Today at the Editor’s glance: In court: Joshua Carver, the 36-year-old Palatka man whom a jury found guilty of hit-and-run in the death of Jonathan Rogers, a 29-year-old man who had been walking along State Road 100 on Feb. 27, 2020, is sentenced by Circuit Court Judge Chris France at 3:30 p.m. in Courtroom 403 at the Flagler County courthouse. He faces up to 30 years in prison, though is not likely to get near that much. See: “Jury Rapidly Finds Josh Carver Guilty in Hit-and-Run Death of Jonathan Rogers; He Faces up to 30 Years in Prison.” And the World Goes ‘Round – Music Review at Flagler Playhouse, starting tonight at 7:30 p.m.: Enter the world of distinguished and celebrated writing team, Kander and Ebb. The World Goes ‘Round is a stunning revue of the songbook from the multi-Tony award-winning team, with the original production winning three Drama Desk Awards. Filled with humor, romance, drama and nonstop melody, this title is a thrilling celebration of life and the fighting spirit that keeps us all going. Five individuals find themselves careening through the world of love, babies and coffee. From Cabaret to Chicago, the nonstop hit-parade features unforgettable gems, including “Mr. Cellophane,” “Maybe This Time,” “Cabaret” and “New York, New York,” and “All That Jazz” seamlessly interwoven into a passionate, harmonious, up-tempo evening of musical theatre. Tickets on sale at www.flaglerplayhouse.com
The Live Calendar is a compendium of local and regional political, civic and cultural events. You can input your own calendar events directly onto the site as you wish them to appear (pending approval of course). To include your event in the Live Calendar, please fill out this form.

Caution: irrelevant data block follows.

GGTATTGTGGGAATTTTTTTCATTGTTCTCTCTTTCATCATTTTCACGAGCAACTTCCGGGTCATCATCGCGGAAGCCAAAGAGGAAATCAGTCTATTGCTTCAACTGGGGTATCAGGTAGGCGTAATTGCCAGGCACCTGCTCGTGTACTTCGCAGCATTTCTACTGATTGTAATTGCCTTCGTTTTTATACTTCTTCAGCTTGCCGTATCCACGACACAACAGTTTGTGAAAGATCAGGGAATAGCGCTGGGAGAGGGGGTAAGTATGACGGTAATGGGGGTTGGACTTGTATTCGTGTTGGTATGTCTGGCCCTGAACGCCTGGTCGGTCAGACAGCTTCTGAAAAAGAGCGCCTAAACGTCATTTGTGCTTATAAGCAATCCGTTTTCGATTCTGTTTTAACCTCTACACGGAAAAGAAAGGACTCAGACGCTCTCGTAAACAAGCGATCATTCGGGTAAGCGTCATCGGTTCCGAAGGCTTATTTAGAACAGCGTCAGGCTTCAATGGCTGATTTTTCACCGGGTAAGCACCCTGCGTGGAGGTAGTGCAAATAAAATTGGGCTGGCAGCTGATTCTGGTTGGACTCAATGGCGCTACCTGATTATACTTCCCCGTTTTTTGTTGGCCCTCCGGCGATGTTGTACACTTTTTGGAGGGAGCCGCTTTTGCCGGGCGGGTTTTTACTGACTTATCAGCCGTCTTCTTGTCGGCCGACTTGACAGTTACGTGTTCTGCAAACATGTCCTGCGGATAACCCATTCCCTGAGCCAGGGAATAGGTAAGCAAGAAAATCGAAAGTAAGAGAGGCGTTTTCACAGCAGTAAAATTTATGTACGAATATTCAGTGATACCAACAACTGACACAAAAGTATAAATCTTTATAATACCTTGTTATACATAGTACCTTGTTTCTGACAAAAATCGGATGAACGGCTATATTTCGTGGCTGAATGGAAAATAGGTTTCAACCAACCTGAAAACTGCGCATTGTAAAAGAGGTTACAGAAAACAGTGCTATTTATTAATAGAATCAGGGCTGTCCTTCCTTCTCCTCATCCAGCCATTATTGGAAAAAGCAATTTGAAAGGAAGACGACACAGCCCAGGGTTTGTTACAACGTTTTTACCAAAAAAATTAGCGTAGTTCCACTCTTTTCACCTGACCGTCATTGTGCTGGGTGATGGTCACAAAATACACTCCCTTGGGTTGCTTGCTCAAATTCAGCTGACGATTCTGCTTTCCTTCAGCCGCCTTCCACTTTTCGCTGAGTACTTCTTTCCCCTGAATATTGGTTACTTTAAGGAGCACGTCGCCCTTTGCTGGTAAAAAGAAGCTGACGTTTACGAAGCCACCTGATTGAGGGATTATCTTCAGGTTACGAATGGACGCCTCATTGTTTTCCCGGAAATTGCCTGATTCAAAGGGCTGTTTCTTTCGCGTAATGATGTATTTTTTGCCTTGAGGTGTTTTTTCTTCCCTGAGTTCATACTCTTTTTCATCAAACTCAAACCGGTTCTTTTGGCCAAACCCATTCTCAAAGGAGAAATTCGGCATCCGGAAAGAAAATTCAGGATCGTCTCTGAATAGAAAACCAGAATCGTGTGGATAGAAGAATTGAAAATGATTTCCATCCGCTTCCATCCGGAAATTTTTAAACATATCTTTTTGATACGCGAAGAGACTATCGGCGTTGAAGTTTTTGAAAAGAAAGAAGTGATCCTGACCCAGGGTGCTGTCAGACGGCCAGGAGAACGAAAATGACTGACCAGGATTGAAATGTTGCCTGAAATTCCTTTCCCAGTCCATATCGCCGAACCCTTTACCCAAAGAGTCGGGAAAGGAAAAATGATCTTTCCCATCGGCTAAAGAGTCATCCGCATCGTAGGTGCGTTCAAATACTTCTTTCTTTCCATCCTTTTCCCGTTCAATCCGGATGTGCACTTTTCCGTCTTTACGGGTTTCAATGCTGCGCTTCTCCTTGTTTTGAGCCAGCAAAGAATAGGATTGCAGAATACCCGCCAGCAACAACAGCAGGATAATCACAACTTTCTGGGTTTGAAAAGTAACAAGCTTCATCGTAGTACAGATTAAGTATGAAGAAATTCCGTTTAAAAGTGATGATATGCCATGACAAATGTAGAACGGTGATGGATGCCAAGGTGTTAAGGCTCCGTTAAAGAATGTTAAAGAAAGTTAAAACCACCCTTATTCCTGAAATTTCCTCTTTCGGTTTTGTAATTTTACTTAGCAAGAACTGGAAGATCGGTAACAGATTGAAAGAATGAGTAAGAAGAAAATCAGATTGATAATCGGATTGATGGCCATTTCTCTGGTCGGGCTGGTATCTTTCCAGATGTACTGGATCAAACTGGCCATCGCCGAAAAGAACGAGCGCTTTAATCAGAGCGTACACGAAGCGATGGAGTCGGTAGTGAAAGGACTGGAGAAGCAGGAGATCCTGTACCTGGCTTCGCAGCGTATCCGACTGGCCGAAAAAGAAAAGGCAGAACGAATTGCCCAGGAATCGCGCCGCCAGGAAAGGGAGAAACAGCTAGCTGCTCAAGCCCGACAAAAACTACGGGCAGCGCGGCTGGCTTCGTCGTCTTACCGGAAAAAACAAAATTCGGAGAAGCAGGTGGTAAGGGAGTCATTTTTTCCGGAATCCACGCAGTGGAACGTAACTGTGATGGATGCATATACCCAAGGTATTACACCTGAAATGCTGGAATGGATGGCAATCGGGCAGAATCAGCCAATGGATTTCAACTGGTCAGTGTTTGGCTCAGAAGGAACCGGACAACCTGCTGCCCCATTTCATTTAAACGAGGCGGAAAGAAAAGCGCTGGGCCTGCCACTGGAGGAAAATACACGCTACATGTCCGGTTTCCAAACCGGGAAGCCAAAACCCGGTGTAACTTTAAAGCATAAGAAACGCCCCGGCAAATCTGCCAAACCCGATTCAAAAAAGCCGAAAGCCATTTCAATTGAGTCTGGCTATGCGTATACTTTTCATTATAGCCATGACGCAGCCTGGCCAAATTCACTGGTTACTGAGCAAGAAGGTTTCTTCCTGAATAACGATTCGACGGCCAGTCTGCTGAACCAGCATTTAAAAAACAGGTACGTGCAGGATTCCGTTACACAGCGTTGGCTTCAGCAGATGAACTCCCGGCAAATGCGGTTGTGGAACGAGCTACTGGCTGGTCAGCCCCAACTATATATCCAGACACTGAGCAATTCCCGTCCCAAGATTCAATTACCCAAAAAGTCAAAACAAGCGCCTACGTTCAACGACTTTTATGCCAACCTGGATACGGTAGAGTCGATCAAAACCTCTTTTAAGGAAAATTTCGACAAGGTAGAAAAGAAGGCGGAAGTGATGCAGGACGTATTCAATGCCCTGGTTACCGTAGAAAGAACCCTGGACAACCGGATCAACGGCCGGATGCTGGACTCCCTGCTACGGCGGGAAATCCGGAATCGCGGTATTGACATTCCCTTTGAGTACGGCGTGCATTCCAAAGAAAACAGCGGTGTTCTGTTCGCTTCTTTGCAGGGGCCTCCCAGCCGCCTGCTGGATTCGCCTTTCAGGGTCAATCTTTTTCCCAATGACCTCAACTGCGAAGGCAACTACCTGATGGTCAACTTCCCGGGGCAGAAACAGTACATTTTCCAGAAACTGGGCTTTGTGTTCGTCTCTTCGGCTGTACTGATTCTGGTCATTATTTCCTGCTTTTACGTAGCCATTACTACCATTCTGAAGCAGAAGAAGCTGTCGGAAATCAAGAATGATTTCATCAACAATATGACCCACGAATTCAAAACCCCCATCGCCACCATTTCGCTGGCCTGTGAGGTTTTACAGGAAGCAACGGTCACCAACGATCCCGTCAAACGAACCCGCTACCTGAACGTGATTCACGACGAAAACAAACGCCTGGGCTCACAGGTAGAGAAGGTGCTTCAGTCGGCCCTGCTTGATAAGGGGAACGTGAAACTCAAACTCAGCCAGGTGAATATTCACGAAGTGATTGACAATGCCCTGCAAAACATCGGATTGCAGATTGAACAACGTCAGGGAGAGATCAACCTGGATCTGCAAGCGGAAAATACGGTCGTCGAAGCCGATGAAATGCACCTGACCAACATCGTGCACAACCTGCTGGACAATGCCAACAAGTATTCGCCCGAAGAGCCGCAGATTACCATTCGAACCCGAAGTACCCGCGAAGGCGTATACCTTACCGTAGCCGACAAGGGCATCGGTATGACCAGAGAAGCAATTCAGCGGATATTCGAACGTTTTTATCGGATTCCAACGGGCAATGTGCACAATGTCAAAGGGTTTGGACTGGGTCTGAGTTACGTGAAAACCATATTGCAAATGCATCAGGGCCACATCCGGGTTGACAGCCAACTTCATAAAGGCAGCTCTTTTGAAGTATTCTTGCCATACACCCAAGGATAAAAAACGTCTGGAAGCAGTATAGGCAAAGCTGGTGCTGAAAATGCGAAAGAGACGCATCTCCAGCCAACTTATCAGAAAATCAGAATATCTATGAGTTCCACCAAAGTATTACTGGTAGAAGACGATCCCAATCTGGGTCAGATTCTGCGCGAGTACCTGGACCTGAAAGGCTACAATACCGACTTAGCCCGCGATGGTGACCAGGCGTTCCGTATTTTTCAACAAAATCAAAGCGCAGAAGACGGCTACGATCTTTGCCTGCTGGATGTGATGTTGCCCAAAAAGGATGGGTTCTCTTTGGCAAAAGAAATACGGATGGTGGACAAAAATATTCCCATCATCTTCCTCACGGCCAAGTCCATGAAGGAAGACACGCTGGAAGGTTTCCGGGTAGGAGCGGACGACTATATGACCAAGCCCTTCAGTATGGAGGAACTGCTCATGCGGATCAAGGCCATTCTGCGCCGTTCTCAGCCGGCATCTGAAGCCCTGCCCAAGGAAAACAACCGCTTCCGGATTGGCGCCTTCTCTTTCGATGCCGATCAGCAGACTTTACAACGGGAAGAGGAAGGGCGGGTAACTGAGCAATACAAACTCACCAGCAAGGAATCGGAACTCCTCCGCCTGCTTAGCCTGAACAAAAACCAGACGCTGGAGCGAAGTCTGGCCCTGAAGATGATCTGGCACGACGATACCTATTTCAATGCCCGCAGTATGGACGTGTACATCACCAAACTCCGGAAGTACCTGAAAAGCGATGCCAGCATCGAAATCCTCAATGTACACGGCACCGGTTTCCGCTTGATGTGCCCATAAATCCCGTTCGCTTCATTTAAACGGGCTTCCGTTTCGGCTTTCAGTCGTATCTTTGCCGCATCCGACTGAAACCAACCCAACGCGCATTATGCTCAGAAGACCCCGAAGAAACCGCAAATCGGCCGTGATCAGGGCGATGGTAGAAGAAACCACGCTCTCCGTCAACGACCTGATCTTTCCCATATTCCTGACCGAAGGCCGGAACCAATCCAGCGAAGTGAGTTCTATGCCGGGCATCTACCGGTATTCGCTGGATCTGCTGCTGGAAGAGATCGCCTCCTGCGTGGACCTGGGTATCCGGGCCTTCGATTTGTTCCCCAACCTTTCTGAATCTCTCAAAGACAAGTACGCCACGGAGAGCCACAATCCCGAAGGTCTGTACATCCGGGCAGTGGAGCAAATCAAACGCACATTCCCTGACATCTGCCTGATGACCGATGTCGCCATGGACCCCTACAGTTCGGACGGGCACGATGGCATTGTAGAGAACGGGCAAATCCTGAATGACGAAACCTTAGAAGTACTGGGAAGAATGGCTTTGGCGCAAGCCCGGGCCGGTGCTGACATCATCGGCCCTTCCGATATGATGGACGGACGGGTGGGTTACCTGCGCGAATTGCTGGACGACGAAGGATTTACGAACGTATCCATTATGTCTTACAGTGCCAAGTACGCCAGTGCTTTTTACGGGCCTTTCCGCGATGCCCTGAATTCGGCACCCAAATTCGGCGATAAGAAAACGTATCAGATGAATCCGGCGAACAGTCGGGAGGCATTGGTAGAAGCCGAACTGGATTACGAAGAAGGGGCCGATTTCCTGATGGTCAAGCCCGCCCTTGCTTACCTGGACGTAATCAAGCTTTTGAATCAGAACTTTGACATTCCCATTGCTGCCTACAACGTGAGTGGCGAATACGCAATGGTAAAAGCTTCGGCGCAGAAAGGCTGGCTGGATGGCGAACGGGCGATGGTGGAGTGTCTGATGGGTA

Flagler County Drug Court Convenes
Uncouth: Open Mic Night
Free For All Fridays With Host David Ayres on WNZF
Blue 22 Forum
First Friday in Flagler Beach
For the full calendar, go here.
“History has been unfair to this “age of despots” because it has spoken here chiefly through the most brilliant and most prejudiced of historians. It is true that the gossip of Suetonius often confirms—or follows—the invective of Tacitus; but the study of literature and inscriptions has condemned them both as mistaking the vices of ten emperors for the record of an empire and a century. There was something good in the worst of these rulers-devoted statesmanship in Tiberius, a charming gaiety in Caligula, a plodding wisdom in Claudius, an exuberant aestheticism in Nero, a stern competence in Domitian. Behind the adulteries and the murders an administrative organization had formed which provided, through all this period, a high order of provincial government. The emperors themselves were the chief victims of their power. Some disease in the blood, fired by the heat of loosed desire, had pursued the Julio-Claudians as fatally as the children of Atreus; and some flaw in the system had debased the Flavians in one generation from patient statesmanship to terrified cruelty. Seven of these ten men met a violent end; nearly all of them were unhappy, surrounded by conspiracy, dishonesty, and intrigue, trying to govern a world from the anarchy of a home. They indulged their appetites because they knew how brief was their omnipotence; they lived in the daily horror of men condemned to an early and sudden death. They went under because they were above the law; they became less than men because power had made them gods.
–Will Durant, “Caesar and Christ: The Story of Civilization, Volume III” (1944).
Leave a Reply